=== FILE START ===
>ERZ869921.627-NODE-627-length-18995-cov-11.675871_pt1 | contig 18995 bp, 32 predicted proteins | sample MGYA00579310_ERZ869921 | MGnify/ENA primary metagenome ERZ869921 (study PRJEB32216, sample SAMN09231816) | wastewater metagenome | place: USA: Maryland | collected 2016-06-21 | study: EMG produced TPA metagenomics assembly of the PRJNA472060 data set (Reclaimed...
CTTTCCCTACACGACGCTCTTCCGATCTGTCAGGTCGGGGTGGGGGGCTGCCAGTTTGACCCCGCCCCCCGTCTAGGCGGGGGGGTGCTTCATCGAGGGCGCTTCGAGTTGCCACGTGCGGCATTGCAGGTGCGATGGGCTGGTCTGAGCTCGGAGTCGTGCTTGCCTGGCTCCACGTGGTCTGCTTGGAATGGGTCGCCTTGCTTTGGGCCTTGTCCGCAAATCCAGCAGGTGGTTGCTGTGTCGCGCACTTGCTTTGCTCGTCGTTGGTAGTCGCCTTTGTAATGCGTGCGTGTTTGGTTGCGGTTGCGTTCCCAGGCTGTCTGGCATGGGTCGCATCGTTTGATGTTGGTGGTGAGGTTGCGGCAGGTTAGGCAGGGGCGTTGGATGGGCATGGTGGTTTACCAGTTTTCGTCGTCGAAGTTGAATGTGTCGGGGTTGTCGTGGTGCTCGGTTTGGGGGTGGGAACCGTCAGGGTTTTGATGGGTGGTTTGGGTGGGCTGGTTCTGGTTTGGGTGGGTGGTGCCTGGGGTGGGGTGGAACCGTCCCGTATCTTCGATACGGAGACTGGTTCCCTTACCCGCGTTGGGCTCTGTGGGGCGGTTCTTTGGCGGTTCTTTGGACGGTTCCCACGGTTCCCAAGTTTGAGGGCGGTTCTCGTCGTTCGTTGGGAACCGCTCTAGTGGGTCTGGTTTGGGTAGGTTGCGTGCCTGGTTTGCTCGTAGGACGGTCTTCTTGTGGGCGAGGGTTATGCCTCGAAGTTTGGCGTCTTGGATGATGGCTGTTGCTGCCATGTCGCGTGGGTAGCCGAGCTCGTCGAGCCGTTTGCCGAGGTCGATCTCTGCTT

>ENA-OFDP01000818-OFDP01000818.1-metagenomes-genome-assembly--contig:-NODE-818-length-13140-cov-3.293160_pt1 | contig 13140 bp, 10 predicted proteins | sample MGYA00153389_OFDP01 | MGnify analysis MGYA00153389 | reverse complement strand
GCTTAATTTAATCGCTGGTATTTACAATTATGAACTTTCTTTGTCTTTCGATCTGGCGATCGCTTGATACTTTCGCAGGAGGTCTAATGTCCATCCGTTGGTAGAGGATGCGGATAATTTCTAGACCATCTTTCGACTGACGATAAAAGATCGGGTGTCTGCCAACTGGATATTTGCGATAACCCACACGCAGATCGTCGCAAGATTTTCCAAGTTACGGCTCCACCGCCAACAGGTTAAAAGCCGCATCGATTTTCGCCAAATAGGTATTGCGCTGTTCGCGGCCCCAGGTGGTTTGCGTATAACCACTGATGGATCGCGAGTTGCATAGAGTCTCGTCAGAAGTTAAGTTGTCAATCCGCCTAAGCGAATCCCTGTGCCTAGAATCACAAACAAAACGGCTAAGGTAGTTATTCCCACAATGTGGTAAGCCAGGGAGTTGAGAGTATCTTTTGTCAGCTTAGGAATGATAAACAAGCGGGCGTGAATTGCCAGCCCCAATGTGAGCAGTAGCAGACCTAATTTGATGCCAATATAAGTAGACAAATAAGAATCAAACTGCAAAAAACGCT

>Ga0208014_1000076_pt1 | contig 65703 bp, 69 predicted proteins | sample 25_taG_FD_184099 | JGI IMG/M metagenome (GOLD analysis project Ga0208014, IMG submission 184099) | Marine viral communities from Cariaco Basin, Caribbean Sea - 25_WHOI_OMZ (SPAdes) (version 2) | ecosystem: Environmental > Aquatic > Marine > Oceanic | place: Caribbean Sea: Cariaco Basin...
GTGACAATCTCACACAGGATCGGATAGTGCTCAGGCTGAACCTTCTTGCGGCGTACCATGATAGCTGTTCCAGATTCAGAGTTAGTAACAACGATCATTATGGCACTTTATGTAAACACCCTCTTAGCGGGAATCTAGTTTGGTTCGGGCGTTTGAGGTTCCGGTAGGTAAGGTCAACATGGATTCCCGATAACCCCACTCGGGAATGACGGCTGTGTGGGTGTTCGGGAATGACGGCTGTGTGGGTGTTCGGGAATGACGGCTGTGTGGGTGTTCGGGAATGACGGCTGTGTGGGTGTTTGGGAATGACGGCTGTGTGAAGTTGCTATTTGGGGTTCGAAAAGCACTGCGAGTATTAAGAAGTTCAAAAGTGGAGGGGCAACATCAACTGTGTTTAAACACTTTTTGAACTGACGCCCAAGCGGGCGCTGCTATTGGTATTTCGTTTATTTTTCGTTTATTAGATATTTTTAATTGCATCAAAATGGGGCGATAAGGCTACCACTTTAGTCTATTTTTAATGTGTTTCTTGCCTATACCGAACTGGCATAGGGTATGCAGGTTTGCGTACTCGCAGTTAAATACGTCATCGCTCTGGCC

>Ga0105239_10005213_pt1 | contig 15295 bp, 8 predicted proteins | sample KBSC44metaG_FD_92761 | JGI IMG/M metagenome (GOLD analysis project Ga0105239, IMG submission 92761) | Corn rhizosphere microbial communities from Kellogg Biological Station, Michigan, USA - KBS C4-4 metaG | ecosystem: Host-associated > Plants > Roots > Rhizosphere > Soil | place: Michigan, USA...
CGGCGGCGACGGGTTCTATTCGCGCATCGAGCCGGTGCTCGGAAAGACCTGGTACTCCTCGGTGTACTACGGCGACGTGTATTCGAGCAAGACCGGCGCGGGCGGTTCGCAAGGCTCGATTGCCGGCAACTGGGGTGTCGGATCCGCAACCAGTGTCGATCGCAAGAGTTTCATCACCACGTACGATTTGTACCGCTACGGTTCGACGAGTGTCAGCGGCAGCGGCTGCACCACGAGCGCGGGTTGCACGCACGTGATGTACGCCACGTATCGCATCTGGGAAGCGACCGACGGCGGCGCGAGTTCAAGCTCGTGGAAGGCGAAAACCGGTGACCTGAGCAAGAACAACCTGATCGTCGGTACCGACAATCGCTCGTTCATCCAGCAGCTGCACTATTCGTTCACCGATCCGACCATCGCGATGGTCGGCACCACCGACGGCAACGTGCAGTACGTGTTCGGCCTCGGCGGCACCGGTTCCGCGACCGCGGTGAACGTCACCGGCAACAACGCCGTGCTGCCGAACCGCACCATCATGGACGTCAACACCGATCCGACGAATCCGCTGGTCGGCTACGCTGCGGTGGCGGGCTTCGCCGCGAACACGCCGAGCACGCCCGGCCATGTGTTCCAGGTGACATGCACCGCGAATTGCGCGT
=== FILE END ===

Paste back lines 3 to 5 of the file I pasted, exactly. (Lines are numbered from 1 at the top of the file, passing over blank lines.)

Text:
>ENA-OFDP01000818-OFDP01000818.1-metagenomes-genome-assembly--contig:-NODE-818-length-13140-cov-3.293160_pt1 | contig 13140 bp, 10 predicted proteins | sample MGYA00153389_OFDP01 | MGnify analysis MGYA00153389 | reverse complement strand
GCTTAATTTAATCGCTGGTATTTACAATTATGAACTTTCTTTGTCTTTCGATCTGGCGATCGCTTGATACTTTCGCAGGAGGTCTAATGTCCATCCGTTGGTAGAGGATGCGGATAATTTCTAGACCATCTTTCGACTGACGATAAAAGATCGGGTGTCTGCCAACTGGATATTTGCGATAACCCACACGCAGATCGTCGCAAGATTTTCCAAGTTACGGCTCCACCGCCAACAGGTTAAAAGCCGCATCGATTTTCGCCAAATAGGTATTGCGCTGTTCGCGGCCCCAGGTGGTTTGCGTATAACCACTGATGGATCGCGAGTTGCATAGAGTCTCGTCAGAAGTTAAGTTGTCAATCCGCCTAAGCGAATCCCTGTGCCTAGAATCACAAACAAAACGGCTAAGGTAGTTATTCCCACAATGTGGTAAGCCAGGGAGTTGAGAGTATCTTTTGTCAGCTTAGGAATGATAAACAAGCGGGCGTGAATTGCCAGCCCCAATGTGAGCAGTAGCAGACCTAATTTGATGCCAATATAAGTAGACAAATAAGAATCAAACTGCAAAAAACGCT

>Ga0208014_1000076_pt1 | contig 65703 bp, 69 predicted proteins | sample 25_taG_FD_184099 | JGI IMG/M metagenome (GOLD analysis project Ga0208014, IMG submission 184099) | Marine viral communities from Cariaco Basin, Caribbean Sea - 25_WHOI_OMZ (SPAdes) (version 2) | ecosystem: Environmental > Aquatic > Marine > Oceanic | place: Caribbean Sea: Cariaco Basin...